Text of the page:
The Anchors and Rockatoos celebrate after the 2017 Reclink Community Cup (Image Source: Dave Court)
Adelaide’s top musicians The Rockatoos and media personalities The Anchors will face off in the fifth annual Reclink Community Cup at Norwood Oval this Sunday afternoon.
The charity football match will raise funds for Reclink Australia, which supports sport and art programs for disadvantaged communities across Australia.
Reclink Australia creates evidence-based sport and art programs that promote socially inclusive, life-changing opportunities for disadvantaged Australians.
Reclink State Manager Andy Asser said the funds raised during the Community Cup—which totalled more than $20,000 last year—support some of its most popular activities which help to improve health, education and employment outcomes for all participants.
“The funds we receive from the Community Cup help us achieve important goals and provide the necessary resources to help at-risk young people,” Mr Asser said.
“It’s one of our biggest fundraisers of the year and coming along to participate or spectate goes a long way in helping us.”
For many, Reclink Australia offers a new start in life, and some even decide to return the favour.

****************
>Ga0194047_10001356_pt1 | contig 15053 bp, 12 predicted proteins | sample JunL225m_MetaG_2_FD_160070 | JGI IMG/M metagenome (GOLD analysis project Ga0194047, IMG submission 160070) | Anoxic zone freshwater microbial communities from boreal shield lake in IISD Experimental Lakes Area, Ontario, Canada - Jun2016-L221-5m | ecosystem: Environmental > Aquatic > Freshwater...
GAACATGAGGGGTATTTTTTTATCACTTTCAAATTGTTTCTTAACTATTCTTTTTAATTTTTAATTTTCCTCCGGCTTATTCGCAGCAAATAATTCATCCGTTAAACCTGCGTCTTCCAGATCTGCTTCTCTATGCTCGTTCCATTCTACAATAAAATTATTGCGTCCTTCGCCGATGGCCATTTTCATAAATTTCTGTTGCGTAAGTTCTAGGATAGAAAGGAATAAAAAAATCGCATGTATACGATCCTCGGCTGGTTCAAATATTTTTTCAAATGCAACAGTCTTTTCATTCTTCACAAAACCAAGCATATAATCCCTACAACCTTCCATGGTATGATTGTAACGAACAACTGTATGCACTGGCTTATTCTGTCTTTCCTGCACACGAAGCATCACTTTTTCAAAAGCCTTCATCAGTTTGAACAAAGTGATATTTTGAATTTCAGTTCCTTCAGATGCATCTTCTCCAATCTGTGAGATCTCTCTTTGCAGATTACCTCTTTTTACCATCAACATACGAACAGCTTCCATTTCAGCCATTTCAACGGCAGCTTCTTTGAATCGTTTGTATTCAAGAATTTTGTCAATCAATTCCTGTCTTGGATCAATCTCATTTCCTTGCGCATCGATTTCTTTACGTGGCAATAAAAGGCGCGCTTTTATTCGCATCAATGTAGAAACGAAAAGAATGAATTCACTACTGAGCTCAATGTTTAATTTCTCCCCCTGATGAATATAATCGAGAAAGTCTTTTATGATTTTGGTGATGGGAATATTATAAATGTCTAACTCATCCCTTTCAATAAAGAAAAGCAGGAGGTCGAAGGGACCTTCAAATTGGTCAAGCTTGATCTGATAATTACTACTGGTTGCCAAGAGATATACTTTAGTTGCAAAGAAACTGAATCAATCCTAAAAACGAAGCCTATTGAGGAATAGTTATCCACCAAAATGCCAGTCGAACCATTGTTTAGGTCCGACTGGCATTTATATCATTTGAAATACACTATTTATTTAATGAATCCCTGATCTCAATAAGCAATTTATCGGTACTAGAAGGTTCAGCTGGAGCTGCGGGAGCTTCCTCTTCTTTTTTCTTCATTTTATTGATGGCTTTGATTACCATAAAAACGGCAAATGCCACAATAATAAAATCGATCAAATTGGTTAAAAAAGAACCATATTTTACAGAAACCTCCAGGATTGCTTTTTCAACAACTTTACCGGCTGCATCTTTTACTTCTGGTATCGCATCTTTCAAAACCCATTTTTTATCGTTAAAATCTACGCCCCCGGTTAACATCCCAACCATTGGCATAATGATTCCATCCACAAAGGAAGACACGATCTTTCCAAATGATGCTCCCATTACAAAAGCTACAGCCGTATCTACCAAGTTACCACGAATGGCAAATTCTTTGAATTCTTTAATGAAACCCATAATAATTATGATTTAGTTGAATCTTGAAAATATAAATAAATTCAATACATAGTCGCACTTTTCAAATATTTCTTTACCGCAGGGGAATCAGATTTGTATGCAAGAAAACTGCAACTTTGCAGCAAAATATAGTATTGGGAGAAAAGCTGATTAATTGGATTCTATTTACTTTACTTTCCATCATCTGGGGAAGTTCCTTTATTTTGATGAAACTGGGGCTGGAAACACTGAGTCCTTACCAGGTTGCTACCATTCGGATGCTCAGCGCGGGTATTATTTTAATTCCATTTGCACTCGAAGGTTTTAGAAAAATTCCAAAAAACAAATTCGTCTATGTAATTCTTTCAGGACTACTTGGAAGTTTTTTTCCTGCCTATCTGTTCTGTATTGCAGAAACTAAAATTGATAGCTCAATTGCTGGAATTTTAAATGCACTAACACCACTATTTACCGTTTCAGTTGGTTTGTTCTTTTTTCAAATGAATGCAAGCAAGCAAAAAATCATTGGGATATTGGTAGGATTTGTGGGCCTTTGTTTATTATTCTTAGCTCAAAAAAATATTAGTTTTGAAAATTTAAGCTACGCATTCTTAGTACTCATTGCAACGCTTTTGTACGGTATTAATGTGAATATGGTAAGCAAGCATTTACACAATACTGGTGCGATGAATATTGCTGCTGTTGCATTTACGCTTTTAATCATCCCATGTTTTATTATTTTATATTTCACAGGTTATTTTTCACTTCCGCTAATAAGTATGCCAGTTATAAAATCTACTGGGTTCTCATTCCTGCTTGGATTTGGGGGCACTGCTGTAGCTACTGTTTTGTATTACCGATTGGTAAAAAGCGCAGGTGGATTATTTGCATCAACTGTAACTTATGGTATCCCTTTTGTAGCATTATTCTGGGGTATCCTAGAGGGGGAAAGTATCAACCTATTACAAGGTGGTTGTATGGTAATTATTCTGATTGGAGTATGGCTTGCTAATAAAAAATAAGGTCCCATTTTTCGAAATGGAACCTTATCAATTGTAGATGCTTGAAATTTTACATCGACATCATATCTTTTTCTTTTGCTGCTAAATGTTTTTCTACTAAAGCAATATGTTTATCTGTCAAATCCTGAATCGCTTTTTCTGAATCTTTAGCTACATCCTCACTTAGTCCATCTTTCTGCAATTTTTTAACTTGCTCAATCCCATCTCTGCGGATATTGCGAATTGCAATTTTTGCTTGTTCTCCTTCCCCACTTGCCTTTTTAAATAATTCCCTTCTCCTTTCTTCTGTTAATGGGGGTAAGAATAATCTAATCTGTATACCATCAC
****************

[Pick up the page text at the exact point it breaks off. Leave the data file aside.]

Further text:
Symone Robertson, Reclink’s Outdoor Sports and Recreation Coordinator, said she had early struggles with addiction, but her introduction to Reclink and their programs in 2012 turned her life around.
“It was actually when I was in rehab for addiction that I discovered Reclink…my first program I went to was surfing actually,” Ms Robertson said.
“I had a ball of fun.
“I fell off the board quite a few times but it was great…and I kind of fell in love with Reclink right there and then.”
Over the next couple of years, Ms Robertson, 32, participated in various activities with the charity, and occasionally volunteered her time to assist with programs in Mount Barker.
At the same time, she slowly got her life back on track, even going back to school; and when a part-time position opened up at Reclink, she jumped at the chance.
Almost two years on, Ms Robertson—now heavily involved in organising the activities she participated in not that long ago—said her own experiences help her bond with new participants.
“I mean, there’s all [kinds of] different people…from where they come from, different issues or concerns…I definitely feel like I can relate,” she said.
“And depending on who it is and how long I’ve known them, I will share my story with some of them.”
Ask any of Reclink’s participants or their volunteers and the story is the same: Reclink makes a real difference to their communities by engaging individuals in unique programs outside of the therapy room.
Coach of the Adelaide Reclink Community Cup Sean Kemp believes a lot of the success of Reclink’s programs comes down to sport being a catalyst for meeting people and forming meaningful connections.
“Having worked in community services for 20 years, I have worked with people that [have] mental health issues, [are] experiencing homelessness, drug and alcohol addiction,” Coach Kemp said.